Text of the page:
Refractory metals and alloys are well known for their extraordinary resistance to heat and wear. The key requirement to withstand high temperatures is a high melting point and stable mechanical properties (e.g., high hardness) even at high temperatures.
The most common refractory metals include five elements: niobium and molybdenum of the fifth period and tantalum, tungsten, and rhenium of the sixth period. They share some properties, including a melting point above 2000 °C and high hardness at room temperature.
Poor low-temperature fabricability and extreme oxidability at high temperatures are the main disadvantages of most refractory metals. The application of these metals requires a protective atmosphere or coating.
The strength of refractory metals at high temperatures and their hardness make them ideal for cutting and drilling tools. Refractory metal-based alloys are used in all major industries, including electronics, aerospace, automotive, chemicals, mining, nuclear technology, and metal processing. Today usage is not limited to lamp filaments, electron tube grids, and heating elements.
- Tungsten is an extremely dense metal with the highest melting point of all metals, at 3,410 °C. Moreover, tungsten is an excellent alloying agent. The major use of tungsten is in cemented carbide metal cutting tools and wear-resistant materials. Produces stable carbides and refines grain size to increase hardness, particularly at high temperatures. Tungsten is used extensively in high-speed tool steels and has been proposed as a substitute for molybdenum in reduced-activation ferritic steels for nuclear applications. Adding about 10% of tungsten and molybdenum efficiently maximizes the hardness and toughness of high-speed st, and it. It maintains those properties at the high temperatures generated when cutting metals. Tungsten and molybdenum are interchangeable at an atomic level, and both promote resistance to tempering, which gives improved tool cutting performance at higher temperatures.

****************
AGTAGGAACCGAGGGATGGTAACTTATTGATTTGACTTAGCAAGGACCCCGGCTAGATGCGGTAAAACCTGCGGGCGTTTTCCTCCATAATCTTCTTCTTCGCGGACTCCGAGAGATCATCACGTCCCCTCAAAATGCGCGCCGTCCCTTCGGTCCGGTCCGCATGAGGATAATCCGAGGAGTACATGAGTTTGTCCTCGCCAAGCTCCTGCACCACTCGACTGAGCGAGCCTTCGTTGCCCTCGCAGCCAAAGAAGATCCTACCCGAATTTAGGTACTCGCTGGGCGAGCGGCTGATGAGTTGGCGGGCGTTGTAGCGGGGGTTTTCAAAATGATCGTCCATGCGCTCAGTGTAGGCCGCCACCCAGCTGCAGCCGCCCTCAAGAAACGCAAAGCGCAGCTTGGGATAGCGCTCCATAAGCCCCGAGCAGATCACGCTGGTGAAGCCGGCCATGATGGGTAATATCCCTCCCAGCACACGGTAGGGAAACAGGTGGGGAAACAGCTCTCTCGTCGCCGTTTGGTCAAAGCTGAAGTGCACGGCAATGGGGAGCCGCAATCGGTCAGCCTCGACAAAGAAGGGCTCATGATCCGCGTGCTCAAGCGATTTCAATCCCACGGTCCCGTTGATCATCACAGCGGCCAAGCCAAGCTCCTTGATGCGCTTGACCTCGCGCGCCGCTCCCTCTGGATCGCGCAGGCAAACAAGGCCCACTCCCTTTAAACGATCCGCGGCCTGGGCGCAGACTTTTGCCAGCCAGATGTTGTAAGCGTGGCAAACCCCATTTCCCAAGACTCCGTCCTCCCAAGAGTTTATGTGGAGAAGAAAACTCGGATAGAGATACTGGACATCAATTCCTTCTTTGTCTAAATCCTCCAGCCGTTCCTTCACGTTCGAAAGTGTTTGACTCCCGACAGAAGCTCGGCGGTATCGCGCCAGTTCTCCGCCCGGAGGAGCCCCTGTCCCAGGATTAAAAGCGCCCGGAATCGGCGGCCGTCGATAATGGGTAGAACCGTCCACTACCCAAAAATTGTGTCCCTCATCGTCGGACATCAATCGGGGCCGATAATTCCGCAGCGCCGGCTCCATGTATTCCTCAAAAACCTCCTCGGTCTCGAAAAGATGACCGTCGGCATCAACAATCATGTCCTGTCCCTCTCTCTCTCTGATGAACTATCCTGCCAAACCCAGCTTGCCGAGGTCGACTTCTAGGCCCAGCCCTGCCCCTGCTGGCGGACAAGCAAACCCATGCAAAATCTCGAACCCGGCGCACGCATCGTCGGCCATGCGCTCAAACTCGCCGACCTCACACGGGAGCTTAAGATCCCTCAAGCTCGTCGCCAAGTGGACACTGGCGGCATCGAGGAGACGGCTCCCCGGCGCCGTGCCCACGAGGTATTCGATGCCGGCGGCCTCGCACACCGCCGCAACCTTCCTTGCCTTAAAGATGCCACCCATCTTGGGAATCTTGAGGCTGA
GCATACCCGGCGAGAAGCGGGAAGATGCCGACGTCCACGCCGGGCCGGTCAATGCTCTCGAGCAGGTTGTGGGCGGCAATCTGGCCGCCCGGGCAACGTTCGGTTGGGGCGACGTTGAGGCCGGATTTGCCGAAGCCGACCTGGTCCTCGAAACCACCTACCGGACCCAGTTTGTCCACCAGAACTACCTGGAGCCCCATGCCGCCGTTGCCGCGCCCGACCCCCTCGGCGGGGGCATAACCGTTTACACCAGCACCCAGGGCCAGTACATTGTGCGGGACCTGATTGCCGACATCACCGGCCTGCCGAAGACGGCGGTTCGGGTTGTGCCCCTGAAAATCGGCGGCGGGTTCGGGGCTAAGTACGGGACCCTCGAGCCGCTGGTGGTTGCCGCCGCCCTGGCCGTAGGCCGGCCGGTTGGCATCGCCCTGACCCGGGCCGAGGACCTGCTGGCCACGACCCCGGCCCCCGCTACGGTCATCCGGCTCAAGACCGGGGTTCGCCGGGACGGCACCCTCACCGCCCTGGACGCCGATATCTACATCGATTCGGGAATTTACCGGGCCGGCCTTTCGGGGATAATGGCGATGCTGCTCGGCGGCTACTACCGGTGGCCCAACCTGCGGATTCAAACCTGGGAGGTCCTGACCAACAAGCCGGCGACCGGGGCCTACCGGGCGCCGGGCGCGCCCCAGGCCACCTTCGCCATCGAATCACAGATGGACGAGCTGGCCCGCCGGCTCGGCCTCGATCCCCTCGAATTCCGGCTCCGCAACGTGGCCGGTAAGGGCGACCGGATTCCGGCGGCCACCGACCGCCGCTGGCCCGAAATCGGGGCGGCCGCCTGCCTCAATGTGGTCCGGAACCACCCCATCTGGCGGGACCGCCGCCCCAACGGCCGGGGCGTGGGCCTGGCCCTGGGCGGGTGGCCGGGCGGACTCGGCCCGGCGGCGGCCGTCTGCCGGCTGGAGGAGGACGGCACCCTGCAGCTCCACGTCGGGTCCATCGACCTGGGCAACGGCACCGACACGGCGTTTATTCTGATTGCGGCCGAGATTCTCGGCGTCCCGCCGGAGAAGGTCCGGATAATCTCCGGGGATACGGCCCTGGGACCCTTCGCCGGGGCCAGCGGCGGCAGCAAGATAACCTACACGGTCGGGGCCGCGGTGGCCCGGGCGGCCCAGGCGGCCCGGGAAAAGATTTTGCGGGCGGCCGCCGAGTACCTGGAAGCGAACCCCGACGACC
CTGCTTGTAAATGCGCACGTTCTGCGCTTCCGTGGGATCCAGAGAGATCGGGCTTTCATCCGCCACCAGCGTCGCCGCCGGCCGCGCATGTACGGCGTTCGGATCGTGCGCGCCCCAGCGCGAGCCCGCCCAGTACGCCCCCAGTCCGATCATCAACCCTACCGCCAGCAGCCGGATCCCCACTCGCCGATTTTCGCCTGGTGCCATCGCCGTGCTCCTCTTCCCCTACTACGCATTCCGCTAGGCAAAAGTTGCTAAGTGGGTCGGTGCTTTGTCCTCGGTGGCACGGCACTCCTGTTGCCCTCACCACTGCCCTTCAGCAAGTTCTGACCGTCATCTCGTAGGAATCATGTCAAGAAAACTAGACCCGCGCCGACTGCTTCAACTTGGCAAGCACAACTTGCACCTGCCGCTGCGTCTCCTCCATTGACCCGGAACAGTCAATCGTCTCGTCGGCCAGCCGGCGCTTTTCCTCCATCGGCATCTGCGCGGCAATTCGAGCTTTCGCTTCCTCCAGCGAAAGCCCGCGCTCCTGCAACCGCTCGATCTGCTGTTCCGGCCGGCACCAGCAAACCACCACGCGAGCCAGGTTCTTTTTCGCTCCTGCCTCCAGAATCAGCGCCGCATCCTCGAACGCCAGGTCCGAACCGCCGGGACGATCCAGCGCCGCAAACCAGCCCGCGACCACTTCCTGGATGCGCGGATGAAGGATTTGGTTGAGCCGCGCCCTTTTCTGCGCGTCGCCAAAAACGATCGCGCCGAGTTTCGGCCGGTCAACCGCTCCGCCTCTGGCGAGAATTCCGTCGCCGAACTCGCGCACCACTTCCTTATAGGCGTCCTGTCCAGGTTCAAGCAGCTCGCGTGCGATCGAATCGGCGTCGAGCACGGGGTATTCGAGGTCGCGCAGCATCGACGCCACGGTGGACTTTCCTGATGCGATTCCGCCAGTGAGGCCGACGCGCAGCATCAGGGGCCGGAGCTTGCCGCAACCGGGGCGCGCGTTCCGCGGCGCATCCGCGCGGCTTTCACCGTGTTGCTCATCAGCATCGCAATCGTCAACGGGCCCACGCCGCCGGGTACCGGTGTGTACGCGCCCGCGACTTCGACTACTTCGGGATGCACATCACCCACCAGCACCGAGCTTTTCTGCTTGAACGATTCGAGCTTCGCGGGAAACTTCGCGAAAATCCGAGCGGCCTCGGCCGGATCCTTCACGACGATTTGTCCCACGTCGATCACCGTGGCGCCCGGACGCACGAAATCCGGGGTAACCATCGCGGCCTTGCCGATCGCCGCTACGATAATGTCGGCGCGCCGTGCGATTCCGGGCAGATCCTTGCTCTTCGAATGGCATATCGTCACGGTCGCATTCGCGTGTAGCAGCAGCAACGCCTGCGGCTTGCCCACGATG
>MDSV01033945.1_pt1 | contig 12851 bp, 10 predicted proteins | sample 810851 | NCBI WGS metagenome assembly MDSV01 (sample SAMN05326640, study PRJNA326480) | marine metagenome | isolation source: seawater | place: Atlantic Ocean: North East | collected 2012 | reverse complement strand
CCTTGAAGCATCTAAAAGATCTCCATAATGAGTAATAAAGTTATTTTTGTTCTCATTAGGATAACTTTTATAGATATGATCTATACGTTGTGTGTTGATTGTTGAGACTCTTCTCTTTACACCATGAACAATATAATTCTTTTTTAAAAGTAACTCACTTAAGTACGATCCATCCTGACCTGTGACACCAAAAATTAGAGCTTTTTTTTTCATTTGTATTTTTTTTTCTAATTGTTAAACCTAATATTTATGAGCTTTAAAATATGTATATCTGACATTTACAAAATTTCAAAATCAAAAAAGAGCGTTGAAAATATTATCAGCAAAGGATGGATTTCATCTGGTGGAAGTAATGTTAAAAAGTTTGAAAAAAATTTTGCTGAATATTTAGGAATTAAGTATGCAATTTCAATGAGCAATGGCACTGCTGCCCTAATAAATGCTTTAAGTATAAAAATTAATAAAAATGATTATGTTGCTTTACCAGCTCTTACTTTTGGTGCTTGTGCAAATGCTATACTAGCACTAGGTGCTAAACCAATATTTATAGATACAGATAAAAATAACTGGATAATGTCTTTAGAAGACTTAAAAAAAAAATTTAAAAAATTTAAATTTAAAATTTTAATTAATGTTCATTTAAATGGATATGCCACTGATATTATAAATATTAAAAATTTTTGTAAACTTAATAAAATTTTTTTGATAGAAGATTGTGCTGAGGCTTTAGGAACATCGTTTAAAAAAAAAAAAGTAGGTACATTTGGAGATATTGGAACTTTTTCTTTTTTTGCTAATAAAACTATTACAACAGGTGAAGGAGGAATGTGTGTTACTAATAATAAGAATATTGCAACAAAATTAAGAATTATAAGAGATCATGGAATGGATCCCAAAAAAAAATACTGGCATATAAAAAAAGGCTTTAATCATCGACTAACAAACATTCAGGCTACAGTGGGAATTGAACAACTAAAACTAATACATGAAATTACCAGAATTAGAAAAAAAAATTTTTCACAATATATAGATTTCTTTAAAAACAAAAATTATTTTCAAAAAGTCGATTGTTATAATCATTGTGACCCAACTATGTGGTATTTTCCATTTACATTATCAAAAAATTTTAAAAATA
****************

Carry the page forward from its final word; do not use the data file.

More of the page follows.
- Molybdenum increases hardenability and strength, particularly at high temperatures, due to the high melting point of molybdenum. Molybdenum is unique in the extent to which it increases steel’s high-temperature tensile and creeps strengths. It retards the transformation of austenite to pearlite far more than it does the transformation of austenite to bainite; thus, bainite may be produced by continuous cooling of molybdenum-containing steels. The most common molybdenum-based alloy is the Titanium-Zirconium-Molybdenum alloy TZM, composed of 0.5% titanium and 0.08% of zirconium (with molybdenum being the rest). It is typically manufactured by powder metallurgy or arc-casting processes. The alloy exhibits a higher creep resistance and strength at high temperatures, making service temperatures above 1060 °C possible for the material.